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(Adapted from a booklet by the Geddings Osbon Foundation. Osbon created the vacuum erection device that now carries his name.)

Part 1 of 2 parts
(due to size of document)

A Six-Step Survival Guide for any woman who finds herself in a relationship with an impotent male. Based on the experiences of several women who came through it all - and survived.

woman walking up steps This article is a female-focused, step-by-step guide for women in relationships with men who are impotent. The sexual, psychological and medical issues you confront are addressed. This guide will be helpful to women who desire an intimate relationship that includes having sexual intercourse or whose relationship is challenged by the loss of sexual intimacy. If you are willing to work together with your partner to restore and enhance his sexual potency, the suggested six-step process will facilitate successful problem-solving.


Impotence, transient erectile problems and premature ejaculation occasionally occur in all relationships. Chronic impotence (erectile dysfunction) is the inability to achieve or to sustain an erection long enough to complete sexual intercourse. It is an extremely common disorder affecting 10% of the male population. In the US alone, there are 30 million afflicted men.

Premature ejaculation is the inability to exercise voluntary control over the ejaculatory process. Although premature ejaculation is not an erectile disorder, it is discussed in this article because some of the treatments mentioned can be of assistance in resolving this problem, too. Any sexual dysfunction, including premature ejaculation, can deprive a woman of sexual pleasure and result in subtle but significant personal and psychological distress.


Your decision to read this article affirms your commitment to take the first step in overcoming male impotence. New opportunities for achieving satisfying and successful intercourse open up to you as you progress through each additional step. Although there are many ways to express and experience love, chronic male impotence can be a profound and often painful loss in the lives of women.

The SIX STEPS TO SUCCESS in renewing intimacy through sexual intercourse are :

    *  1. Admit the effects of impotence on you and your relationship.
    *  2. Consider your physical and psychological health.
    *  3. Explore the relationship factors that predict successful treatment.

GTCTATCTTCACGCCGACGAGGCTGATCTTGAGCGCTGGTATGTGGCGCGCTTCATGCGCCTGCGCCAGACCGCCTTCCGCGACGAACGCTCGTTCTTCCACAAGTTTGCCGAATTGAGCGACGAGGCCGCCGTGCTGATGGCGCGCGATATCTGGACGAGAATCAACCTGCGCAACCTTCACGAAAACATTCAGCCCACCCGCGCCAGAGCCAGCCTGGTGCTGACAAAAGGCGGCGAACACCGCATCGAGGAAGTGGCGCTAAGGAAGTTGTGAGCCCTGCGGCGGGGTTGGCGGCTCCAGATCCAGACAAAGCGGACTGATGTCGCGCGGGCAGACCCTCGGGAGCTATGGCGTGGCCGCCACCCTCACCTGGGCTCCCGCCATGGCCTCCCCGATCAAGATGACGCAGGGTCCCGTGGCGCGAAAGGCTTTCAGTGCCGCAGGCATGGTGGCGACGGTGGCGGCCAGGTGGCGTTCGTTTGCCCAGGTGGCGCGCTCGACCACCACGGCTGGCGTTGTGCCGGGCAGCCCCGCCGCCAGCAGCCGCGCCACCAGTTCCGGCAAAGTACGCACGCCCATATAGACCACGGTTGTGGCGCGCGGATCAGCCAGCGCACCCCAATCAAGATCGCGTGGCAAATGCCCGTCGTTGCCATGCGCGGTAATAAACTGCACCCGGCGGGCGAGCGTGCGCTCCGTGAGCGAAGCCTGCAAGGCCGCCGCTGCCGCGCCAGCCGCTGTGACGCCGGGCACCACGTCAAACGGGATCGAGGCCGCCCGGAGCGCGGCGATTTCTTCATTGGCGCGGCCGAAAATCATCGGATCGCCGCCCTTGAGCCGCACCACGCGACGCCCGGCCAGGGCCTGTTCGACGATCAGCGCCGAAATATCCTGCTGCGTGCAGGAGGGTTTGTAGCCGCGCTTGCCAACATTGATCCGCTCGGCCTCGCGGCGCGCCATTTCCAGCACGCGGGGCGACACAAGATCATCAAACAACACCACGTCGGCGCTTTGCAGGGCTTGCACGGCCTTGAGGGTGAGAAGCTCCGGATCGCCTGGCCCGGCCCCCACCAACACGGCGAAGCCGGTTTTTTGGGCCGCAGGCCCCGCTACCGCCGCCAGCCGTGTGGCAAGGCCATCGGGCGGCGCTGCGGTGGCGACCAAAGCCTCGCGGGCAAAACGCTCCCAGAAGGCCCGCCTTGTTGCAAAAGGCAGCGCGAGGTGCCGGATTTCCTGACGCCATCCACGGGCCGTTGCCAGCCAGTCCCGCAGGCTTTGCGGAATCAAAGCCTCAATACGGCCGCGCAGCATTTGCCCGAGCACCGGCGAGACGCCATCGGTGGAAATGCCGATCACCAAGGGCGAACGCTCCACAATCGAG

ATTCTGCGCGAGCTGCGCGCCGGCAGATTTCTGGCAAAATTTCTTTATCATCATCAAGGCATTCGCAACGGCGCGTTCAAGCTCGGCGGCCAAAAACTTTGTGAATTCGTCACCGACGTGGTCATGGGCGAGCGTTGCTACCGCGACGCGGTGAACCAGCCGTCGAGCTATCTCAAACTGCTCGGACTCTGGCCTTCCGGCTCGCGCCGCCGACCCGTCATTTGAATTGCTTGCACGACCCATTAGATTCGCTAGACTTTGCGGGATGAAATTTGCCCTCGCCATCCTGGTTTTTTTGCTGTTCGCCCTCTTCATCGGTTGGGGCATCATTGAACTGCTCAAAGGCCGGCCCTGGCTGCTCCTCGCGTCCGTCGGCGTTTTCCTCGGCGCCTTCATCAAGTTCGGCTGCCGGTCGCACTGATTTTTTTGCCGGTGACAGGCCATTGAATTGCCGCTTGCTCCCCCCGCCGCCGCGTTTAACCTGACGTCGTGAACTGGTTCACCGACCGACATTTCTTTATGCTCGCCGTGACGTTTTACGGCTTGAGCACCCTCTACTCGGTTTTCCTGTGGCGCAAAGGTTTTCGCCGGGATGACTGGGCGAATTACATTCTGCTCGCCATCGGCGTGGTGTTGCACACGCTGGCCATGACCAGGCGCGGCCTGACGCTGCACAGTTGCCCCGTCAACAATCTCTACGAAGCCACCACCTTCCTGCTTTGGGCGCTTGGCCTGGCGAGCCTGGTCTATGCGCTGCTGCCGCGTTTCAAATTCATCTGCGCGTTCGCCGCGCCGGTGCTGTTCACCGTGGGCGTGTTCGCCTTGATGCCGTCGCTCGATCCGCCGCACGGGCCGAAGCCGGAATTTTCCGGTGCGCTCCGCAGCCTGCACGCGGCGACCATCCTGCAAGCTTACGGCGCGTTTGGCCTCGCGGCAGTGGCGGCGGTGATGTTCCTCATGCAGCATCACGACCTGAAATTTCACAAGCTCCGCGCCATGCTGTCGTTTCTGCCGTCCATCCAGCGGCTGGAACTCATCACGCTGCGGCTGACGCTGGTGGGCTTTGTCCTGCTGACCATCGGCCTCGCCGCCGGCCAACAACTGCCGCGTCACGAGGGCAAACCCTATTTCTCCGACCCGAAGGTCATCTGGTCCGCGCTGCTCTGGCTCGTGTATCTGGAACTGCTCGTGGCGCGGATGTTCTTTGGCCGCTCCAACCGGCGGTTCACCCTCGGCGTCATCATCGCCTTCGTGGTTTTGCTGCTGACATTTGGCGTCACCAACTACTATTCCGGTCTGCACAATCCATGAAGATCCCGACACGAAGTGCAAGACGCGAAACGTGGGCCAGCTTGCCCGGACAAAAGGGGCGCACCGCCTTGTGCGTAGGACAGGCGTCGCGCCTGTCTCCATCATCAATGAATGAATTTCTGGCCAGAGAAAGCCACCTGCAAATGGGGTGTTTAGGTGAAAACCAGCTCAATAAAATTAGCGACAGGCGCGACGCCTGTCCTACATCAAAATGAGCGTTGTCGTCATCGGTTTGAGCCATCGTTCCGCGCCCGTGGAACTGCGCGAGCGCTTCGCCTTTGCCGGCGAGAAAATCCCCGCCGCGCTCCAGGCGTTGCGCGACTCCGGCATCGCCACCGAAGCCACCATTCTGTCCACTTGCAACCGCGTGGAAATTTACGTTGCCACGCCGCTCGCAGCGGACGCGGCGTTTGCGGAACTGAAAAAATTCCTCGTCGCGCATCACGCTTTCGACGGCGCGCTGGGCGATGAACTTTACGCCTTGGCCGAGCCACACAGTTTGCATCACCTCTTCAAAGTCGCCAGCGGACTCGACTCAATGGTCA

*  4. Learn about the causes and treatments for impotence.
    *  5. Discuss this problem with your mate and determine your true sexual needs.
    *  6. Seek medical consultation.


As you begin to think about resuming sexual intercourse, it is important to understand the influence that impotence has on you and your partner. Feelings, thoughts, and behaviors in relation to impotence reflect on your physical and psychological well being.

STEP I considers these factors.



Ellen has been married to Paul for 35 years. One year ago, Paul had triple by-pass surgery. Since that time, their sexual relationship has silently dwindled. Ellen tearfully described a recent evening together, "Paul and I were finally alone after a busy week - no telephones, no distractions, no interruptions. I'd been looking forward to this special time together to share a fulfilling, intimate experience. But in spite of my caresses and cuddling, Paul couldn't seem to respond. The more I tried, the more anxious we both became. He was embarrassed and apologetic. Feebly, Paul admitted, 'I just haven't been myself lately.' I felt disappointed, frustrated, and frankly, a little angry. This wasn't the first time this had happened. Sometimes, in the middle of intercourse, he'd lose his erection and we'd have to stop. So, once again, I tried to be supportive, ' It's OK, Paul, it doesn't matter, being together is enough.' But it isn't...I know it...and so does he."

Any woman who has tried to have intercourse with an impotent man can identify with Ellen's feelings. It isn't just men who experience frustration and disappointment. Women do too.

Many couples maintain a conspiracy of silence surrounding the problem of impotence. Ellen and Paul both knew that there was a problem, but typically were reluctant to talk about it. Paul didn't want to accept the reality of his impotence, and neither did Ellen. They were caught in a double bind. If they openly addressed the issue, much anxiety and stress would be generated. If they chose to ignore the problem, opportunities for emotional and sexual closeness were lost. As they became more physically distant, the quality of their marital relationship began to deteriorate. Over time, they gradually began to drift apart. Silence reinforced their estrangement.